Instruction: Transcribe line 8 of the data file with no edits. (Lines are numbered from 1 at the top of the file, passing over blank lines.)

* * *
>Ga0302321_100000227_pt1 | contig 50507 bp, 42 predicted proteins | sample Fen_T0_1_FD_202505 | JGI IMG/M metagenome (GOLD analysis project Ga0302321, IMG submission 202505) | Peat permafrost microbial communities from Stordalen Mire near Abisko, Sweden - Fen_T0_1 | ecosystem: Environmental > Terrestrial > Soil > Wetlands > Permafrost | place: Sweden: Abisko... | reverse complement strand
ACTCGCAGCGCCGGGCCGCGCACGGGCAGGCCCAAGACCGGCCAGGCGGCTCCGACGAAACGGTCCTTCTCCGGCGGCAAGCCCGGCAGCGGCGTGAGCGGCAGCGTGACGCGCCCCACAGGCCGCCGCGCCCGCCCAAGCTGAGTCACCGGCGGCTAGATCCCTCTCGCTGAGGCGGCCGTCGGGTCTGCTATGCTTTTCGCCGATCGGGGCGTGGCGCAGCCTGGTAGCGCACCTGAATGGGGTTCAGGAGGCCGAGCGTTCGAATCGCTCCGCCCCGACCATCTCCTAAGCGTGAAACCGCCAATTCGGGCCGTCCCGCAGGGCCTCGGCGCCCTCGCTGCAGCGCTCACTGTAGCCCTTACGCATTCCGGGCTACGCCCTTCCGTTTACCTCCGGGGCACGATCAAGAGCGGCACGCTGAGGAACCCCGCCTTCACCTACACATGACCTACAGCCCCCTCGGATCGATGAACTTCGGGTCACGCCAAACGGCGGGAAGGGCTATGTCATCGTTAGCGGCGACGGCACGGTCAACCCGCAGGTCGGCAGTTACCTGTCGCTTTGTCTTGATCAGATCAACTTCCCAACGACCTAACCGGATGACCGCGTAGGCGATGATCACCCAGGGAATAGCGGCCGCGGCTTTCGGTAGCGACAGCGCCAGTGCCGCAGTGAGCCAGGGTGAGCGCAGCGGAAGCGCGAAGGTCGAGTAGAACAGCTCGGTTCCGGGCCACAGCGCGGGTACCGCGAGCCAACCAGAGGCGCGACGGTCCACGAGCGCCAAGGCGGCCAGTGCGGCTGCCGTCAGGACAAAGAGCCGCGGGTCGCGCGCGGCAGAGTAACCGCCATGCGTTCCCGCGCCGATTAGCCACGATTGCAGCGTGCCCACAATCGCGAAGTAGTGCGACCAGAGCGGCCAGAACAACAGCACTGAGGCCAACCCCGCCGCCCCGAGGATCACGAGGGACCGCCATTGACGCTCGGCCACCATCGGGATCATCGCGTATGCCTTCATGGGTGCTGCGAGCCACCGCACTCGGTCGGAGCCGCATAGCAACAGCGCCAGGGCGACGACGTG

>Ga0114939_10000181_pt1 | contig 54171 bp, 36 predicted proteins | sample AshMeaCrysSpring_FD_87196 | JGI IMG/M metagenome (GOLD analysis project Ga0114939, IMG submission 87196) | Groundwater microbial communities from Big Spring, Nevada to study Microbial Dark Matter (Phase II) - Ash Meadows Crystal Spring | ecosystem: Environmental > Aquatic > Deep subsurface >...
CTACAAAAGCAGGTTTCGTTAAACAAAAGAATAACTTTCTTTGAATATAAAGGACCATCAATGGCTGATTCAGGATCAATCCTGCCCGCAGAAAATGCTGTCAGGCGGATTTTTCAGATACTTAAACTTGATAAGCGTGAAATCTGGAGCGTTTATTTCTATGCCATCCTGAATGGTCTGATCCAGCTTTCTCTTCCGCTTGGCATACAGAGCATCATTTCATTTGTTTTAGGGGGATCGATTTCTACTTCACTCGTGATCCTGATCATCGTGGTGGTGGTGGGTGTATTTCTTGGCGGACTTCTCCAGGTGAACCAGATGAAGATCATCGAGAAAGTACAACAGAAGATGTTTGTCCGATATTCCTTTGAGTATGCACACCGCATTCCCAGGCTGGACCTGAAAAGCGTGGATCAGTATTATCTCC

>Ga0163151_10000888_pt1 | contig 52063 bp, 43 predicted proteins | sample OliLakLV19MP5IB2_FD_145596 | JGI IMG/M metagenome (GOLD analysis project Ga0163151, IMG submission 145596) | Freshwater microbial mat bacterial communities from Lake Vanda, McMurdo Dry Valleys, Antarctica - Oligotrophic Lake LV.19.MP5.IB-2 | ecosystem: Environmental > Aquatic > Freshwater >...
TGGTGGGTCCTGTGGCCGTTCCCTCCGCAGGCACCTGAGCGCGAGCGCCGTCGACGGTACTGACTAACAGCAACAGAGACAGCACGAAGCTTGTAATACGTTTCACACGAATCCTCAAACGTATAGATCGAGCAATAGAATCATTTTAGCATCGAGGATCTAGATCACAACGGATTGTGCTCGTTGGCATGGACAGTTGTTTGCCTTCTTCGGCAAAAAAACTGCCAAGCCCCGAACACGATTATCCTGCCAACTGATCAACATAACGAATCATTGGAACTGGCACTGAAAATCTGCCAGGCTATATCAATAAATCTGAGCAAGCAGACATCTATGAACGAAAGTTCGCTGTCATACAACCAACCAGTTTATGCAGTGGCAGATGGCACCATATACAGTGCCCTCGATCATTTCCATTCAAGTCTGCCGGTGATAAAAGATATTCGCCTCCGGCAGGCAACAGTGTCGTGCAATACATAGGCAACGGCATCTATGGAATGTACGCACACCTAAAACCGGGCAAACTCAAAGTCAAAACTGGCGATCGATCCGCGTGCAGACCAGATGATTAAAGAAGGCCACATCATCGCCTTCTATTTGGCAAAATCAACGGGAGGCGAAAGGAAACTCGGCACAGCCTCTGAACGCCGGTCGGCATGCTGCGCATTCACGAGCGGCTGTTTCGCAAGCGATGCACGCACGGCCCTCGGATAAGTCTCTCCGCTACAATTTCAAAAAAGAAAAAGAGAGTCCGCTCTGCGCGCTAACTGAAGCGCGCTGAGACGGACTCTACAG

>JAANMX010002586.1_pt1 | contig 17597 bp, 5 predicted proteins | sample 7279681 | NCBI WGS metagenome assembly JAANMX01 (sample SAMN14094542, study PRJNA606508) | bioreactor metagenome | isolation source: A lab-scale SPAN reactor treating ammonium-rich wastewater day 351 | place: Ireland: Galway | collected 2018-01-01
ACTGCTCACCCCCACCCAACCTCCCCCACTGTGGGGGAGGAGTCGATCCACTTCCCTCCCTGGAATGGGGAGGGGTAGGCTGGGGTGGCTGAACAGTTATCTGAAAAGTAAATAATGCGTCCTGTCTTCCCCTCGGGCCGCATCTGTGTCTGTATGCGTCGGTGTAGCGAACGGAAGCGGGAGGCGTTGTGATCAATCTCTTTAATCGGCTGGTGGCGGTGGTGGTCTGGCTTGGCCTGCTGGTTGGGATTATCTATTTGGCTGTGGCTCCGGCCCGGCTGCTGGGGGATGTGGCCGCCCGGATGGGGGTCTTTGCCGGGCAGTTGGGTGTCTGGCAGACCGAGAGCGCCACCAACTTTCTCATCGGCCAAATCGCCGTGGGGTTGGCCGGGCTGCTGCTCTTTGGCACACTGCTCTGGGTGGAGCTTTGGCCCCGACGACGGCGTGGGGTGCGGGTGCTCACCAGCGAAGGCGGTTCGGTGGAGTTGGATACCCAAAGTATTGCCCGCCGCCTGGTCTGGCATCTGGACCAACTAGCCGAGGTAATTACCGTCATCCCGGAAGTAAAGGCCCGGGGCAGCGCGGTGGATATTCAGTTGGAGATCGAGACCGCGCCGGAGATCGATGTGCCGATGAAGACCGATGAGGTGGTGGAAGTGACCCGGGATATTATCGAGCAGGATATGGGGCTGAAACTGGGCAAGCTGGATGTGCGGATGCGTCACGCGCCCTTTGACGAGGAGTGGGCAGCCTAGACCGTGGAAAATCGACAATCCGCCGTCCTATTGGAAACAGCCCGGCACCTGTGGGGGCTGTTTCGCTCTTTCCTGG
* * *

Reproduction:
ACTGCTCACCCCCACCCAACCTCCCCCACTGTGGGGGAGGAGTCGATCCACTTCCCTCCCTGGAATGGGGAGGGGTAGGCTGGGGTGGCTGAACAGTTATCTGAAAAGTAAATAATGCGTCCTGTCTTCCCCTCGGGCCGCATCTGTGTCTGTATGCGTCGGTGTAGCGAACGGAAGCGGGAGGCGTTGTGATCAATCTCTTTAATCGGCTGGTGGCGGTGGTGGTCTGGCTTGGCCTGCTGGTTGGGATTATCTATTTGGCTGTGGCTCCGGCCCGGCTGCTGGGGGATGTGGCCGCCCGGATGGGGGTCTTTGCCGGGCAGTTGGGTGTCTGGCAGACCGAGAGCGCCACCAACTTTCTCATCGGCCAAATCGCCGTGGGGTTGGCCGGGCTGCTGCTCTTTGGCACACTGCTCTGGGTGGAGCTTTGGCCCCGACGACGGCGTGGGGTGCGGGTGCTCACCAGCGAAGGCGGTTCGGTGGAGTTGGATACCCAAAGTATTGCCCGCCGCCTGGTCTGGCATCTGGACCAACTAGCCGAGGTAATTACCGTCATCCCGGAAGTAAAGGCCCGGGGCAGCGCGGTGGATATTCAGTTGGAGATCGAGACCGCGCCGGAGATCGATGTGCCGATGAAGACCGATGAGGTGGTGGAAGTGACCCGGGATATTATCGAGCAGGATATGGGGCTGAAACTGGGCAAGCTGGATGTGCGGATGCGTCACGCGCCCTTTGACGAGGAGTGGGCAGCCTAGACCGTGGAAAATCGACAATCCGCCGTCCTATTGGAAACAGCCCGGCACCTGTGGGGGCTGTTTCGCTCTTTCCTGG